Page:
Tom Toles by Tom Toles

Tom Toles

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  1. Ez2foome

    Ez2foome said, over 4 years ago

    That’s because they’re in a country that wasn’t run by the auto companies when their transit system was built.

  2. 144 Cent

    144 Cent said, over 4 years ago

    Buffalo doesn’t need a map. There’s only one line, and there’s nothing on either end.

  3. lontooni

    lontooni said, over 4 years ago

    I Hampton Roads more people are riding PT then ever. More are using bicycles too.

  4. walruscarver2000

    walruscarver2000 said, over 4 years ago

    A fun spot for the color blind.

  5. lisapaloma13

    lisapaloma13 said, over 4 years ago

    Be glad if you have a system. In many Latin American cities, buses and routes are privately owned. Even tho they’re subsidized by the gov’t, the owners can’t figure out how to keep them in safe condition or hire safe drivers. The drivers’ goal is to meet time constraints and out-compete other drivers for passengers. Let’s hear it for free-market competition!

  6. Doughfoot

    Doughfoot said, over 4 years ago

    Morty and Lisa certainly offer a great contrast. When I have spent time in Europe in recent years, Vienna and Berlin mostly, I loved the freedom of being able to go wherever I liked, without much hassle, and quite cheaply, though those cities excellent public transportation. My family lived in Vienna for years back in the 1980s, and though my Dad immediately bought a car when he got the city (being an regular American), in the end whole months would go by without the car coming out of the garage. A good public transportation system means more freedom for everyone. Germany may be as much in love with the automobile as America is, but it is also a country where the working man has rights, and government is obliged to consider the welfare of all citizens, not just the more affluent. And they have more of the “we’re all in the same boat” mentality that we sometimes lack.

    I read about an interest example of that recently. Atlanta, I think it was, proposed extending bus service to certain middle-class suburbs. The residents opposed this measure because the availability of affordable public transport would mean that people of lesser means who worked in the city could then afford to live in those suburbs. The whole idea was in part to let people move to better neighborhoods. The people already there feared an influx of “undesirable” neighbors, and got the proposal abandoned. The fact that most of the people who would benefit from PT were black, and most of those living in these suburbs were white “had nothing to do with it” of course.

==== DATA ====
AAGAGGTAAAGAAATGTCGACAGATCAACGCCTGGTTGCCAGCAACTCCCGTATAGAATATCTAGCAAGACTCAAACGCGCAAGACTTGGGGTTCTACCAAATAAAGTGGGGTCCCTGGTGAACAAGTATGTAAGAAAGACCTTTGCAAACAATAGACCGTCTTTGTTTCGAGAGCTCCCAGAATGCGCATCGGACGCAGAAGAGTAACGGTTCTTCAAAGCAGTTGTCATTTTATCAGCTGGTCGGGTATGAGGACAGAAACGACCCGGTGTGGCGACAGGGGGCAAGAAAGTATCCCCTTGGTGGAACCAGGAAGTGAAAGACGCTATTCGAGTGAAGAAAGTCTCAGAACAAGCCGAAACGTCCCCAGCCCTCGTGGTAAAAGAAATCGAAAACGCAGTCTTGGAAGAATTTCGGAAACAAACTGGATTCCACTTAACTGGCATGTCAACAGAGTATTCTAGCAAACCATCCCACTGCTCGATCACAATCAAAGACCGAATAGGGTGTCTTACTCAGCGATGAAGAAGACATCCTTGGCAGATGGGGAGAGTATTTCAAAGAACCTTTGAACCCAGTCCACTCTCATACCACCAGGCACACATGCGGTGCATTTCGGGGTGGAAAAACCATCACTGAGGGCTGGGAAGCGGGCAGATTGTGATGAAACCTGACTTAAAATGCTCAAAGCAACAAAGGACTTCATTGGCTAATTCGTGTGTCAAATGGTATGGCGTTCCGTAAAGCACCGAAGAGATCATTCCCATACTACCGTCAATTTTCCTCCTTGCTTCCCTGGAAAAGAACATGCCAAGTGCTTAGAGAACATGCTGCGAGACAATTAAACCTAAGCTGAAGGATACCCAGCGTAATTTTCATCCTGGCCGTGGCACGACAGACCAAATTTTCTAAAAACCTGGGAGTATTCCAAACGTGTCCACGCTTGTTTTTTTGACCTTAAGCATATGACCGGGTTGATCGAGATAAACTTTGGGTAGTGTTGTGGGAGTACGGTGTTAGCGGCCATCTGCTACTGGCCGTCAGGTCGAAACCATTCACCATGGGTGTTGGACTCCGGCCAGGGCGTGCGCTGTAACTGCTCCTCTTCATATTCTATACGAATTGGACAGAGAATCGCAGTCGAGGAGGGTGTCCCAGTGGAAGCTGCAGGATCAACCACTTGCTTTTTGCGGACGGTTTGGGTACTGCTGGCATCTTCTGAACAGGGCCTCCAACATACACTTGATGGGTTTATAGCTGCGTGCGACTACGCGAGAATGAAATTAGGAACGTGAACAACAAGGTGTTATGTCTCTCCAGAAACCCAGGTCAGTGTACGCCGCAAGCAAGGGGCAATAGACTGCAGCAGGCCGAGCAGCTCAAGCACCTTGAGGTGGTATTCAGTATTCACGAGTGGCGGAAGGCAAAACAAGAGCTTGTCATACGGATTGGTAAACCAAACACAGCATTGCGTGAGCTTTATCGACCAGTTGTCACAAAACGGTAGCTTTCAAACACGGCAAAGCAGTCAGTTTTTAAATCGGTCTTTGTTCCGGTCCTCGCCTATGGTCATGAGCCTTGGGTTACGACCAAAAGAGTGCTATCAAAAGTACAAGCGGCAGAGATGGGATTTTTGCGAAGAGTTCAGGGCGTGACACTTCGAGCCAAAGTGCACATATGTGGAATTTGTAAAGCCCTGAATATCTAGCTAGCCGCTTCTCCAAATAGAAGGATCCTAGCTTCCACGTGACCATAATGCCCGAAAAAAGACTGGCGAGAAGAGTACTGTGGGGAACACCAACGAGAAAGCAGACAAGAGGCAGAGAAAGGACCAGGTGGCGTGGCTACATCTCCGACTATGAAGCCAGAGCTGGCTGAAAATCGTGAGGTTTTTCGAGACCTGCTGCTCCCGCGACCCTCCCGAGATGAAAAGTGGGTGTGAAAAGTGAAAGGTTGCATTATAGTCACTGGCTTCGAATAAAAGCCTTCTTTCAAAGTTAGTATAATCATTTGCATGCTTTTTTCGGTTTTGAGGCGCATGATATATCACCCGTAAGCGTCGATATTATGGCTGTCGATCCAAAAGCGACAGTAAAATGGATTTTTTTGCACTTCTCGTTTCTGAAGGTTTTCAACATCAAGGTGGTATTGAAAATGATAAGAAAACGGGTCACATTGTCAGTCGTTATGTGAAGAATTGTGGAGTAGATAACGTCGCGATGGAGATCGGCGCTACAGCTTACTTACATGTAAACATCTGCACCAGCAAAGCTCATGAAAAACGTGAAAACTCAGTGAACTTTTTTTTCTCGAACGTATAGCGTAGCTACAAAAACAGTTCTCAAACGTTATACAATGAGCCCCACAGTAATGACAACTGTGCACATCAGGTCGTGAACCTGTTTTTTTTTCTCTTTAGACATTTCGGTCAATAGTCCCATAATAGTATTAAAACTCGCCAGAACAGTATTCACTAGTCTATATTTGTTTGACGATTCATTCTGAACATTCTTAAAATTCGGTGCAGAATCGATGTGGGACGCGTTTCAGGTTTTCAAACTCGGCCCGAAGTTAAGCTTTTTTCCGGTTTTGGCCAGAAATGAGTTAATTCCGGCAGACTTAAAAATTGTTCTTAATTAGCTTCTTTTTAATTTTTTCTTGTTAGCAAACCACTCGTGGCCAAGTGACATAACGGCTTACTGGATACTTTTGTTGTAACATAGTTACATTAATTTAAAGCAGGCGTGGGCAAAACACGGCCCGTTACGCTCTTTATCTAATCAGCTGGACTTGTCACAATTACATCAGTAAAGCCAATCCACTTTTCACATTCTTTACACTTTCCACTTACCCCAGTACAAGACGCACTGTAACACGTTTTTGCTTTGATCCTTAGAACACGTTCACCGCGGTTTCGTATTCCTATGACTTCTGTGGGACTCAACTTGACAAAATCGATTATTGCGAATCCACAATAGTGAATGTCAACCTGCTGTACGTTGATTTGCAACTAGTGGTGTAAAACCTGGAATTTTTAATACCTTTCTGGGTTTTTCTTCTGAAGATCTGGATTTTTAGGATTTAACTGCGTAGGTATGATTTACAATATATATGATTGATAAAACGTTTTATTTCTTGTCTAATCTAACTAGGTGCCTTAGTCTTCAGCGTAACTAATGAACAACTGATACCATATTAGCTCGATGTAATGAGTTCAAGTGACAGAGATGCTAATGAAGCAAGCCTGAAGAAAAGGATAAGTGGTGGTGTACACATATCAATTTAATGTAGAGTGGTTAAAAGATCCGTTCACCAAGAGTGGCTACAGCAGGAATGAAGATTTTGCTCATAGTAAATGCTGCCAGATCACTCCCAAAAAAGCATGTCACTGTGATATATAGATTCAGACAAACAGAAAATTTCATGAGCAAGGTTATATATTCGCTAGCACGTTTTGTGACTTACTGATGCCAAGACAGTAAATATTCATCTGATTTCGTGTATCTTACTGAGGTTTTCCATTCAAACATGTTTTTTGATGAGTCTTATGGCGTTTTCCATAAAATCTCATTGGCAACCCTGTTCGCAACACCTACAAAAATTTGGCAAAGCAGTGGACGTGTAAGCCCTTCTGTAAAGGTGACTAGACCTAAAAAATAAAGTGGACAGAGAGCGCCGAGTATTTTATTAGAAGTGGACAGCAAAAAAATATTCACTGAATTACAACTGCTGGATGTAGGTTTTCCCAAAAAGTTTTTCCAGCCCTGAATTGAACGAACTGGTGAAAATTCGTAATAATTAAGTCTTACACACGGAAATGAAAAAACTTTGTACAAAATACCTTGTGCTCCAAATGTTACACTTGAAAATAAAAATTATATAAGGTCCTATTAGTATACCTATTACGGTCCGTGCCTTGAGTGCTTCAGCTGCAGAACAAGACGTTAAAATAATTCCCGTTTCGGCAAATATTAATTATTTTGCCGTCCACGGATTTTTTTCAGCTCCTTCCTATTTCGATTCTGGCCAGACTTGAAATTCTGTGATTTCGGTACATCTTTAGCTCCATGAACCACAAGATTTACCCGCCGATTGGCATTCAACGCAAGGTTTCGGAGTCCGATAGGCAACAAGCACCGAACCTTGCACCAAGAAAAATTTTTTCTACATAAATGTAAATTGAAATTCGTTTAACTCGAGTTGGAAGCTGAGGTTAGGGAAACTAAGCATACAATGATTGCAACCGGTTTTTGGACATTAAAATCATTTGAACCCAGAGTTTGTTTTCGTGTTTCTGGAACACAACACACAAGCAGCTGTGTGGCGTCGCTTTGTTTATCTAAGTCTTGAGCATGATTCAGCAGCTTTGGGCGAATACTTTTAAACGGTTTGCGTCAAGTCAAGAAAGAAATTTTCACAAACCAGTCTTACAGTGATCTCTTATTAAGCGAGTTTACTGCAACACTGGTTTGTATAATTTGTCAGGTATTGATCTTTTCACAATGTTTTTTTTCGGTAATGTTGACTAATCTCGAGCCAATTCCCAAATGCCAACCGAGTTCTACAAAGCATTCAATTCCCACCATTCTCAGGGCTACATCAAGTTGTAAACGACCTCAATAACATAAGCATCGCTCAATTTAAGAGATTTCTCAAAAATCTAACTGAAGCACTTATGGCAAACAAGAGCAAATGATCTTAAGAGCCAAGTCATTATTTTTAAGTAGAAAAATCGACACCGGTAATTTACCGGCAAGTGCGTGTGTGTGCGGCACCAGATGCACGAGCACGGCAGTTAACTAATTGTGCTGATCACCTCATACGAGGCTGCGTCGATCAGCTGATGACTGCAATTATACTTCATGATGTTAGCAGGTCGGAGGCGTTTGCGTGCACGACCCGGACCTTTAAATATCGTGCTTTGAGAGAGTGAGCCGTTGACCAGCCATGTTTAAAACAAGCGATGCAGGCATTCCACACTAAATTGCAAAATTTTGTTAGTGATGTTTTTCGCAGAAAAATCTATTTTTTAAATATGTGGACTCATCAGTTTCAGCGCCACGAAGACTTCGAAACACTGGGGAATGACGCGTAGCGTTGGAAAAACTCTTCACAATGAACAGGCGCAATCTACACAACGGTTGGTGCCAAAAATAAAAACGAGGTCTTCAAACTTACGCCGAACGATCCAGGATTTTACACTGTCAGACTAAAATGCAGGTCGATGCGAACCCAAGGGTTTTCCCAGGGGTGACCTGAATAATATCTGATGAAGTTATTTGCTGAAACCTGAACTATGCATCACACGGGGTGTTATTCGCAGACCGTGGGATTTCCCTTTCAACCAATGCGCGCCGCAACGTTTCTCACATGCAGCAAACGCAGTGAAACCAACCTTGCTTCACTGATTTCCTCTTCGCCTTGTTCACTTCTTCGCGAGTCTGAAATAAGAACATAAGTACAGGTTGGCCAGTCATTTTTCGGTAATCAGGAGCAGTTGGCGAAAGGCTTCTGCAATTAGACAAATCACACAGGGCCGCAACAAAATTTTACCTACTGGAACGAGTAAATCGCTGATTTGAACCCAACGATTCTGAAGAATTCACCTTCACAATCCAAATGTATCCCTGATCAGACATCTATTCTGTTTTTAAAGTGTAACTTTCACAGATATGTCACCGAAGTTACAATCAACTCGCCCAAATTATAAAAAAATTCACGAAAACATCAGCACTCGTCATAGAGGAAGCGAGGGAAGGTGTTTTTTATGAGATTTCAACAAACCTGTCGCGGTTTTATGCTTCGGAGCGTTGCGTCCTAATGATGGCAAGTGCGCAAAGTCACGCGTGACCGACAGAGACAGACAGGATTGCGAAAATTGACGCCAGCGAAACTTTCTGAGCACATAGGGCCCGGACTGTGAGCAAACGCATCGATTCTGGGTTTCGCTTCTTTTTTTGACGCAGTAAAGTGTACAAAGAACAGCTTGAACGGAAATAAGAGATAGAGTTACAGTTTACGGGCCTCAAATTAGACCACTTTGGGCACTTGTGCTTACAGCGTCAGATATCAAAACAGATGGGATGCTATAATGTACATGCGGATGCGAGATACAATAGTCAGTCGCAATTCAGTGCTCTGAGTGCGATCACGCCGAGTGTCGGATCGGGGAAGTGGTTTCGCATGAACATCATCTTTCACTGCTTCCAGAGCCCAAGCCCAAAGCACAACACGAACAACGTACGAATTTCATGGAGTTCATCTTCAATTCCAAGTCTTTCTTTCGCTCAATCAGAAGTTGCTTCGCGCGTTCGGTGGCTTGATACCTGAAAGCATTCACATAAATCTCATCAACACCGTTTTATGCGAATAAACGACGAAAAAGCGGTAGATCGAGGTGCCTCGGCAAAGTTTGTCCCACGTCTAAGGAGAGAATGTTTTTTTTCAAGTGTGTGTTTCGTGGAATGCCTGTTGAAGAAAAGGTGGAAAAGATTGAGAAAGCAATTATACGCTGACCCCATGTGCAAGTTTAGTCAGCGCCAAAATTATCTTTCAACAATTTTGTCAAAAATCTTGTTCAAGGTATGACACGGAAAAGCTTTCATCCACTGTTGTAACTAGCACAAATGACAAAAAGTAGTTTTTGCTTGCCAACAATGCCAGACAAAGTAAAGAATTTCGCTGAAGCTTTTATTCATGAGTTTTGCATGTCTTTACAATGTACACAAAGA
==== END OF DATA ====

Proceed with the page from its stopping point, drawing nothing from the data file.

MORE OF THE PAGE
7. jack75287

    jack75287 said, over 4 years ago

    I am sorry I cannot understand why a national anything cartoonist or otherwise cares so much about Washington’s transit system. I don’t care much about the DART it Dallas.
    No one in NY should care nor Boston nor LA nor San Francisco it is a local issue.

  8. motivemagus

    motivemagus said, over 4 years ago


    He does local cartoons, too. They all go up here.

  9. pirate227

    pirate227 said, over 4 years ago

    This is only depicting the three lines that are most affected by the new “rush plus”. It’s a plus for some, for others not so much.

  10. dtroutma

    dtroutma GoComics PRO Member said, over 4 years ago

    Too many American cities have no “functional” system, and it’s the “progress” brought by auto and oil companies, period.

  11. lonecat

    lonecat said, over 4 years ago

    Doughfoot says: “A good public transportation system means more freedom for everyone.” A smart comment. Think about it. Some people don’t have the money to buy a car, but if there’s good public transit they have the freedom to move around. So public services can actually increase freedom. This is not an argument that everything should be socialized, but it does suggest that some socialization is a good thing.

  12. T.E. Lawrence

    T.E. Lawrence said, over 4 years ago

    The Osaka line is hard to read, too.

  13. Doughfoot

    Doughfoot said, over 4 years ago


    In Vienna, the system was terrific. You didn’t even have to have a ticket or money. There were no conductors making sure you had a ticket before you got on. The thing was on the honor system, enforced by inspectors who periodically checked tickets (spot checked) while the train, bus, or whatever was in motion. If you got caught without a ticket, there was a fine; repeated offenses brought increasing fines. Like the points on your driver’s license.

    If you were smart, you bought a weekly, monthly, or annual pass to the whole city-wide system. But if you got caught at ten o’clock at night, on the other side of the city from home, without your wallet or your pass, you could just ride home as usual and take your chances of a fine. You could not be stuck in an emergency with no way to get home. Most Austrians are honest, and the inspectors don’t catch many people without tickets, and so the number of inspectors isn’t all that large. I rode everywhere for a year, and while I always carried a valid ticket, I only saw an inspector once, only actually needed the ticket once. Since they didn’t wear uniforms, you never knew until the doors closed and the man stood up and put on his badge that there was an inspector on board.

    No car, little money, but the run of the city. Nice.

  14. pbarnrob

    pbarnrob said, over 4 years ago

    The (relatively new) LA Metro (electric) trains are good when they go where I need to. One misfeature that has puzzled me is they don’t go to the main airport (LAX), nor Burbank (BUR). Taxi opposition, perhaps?

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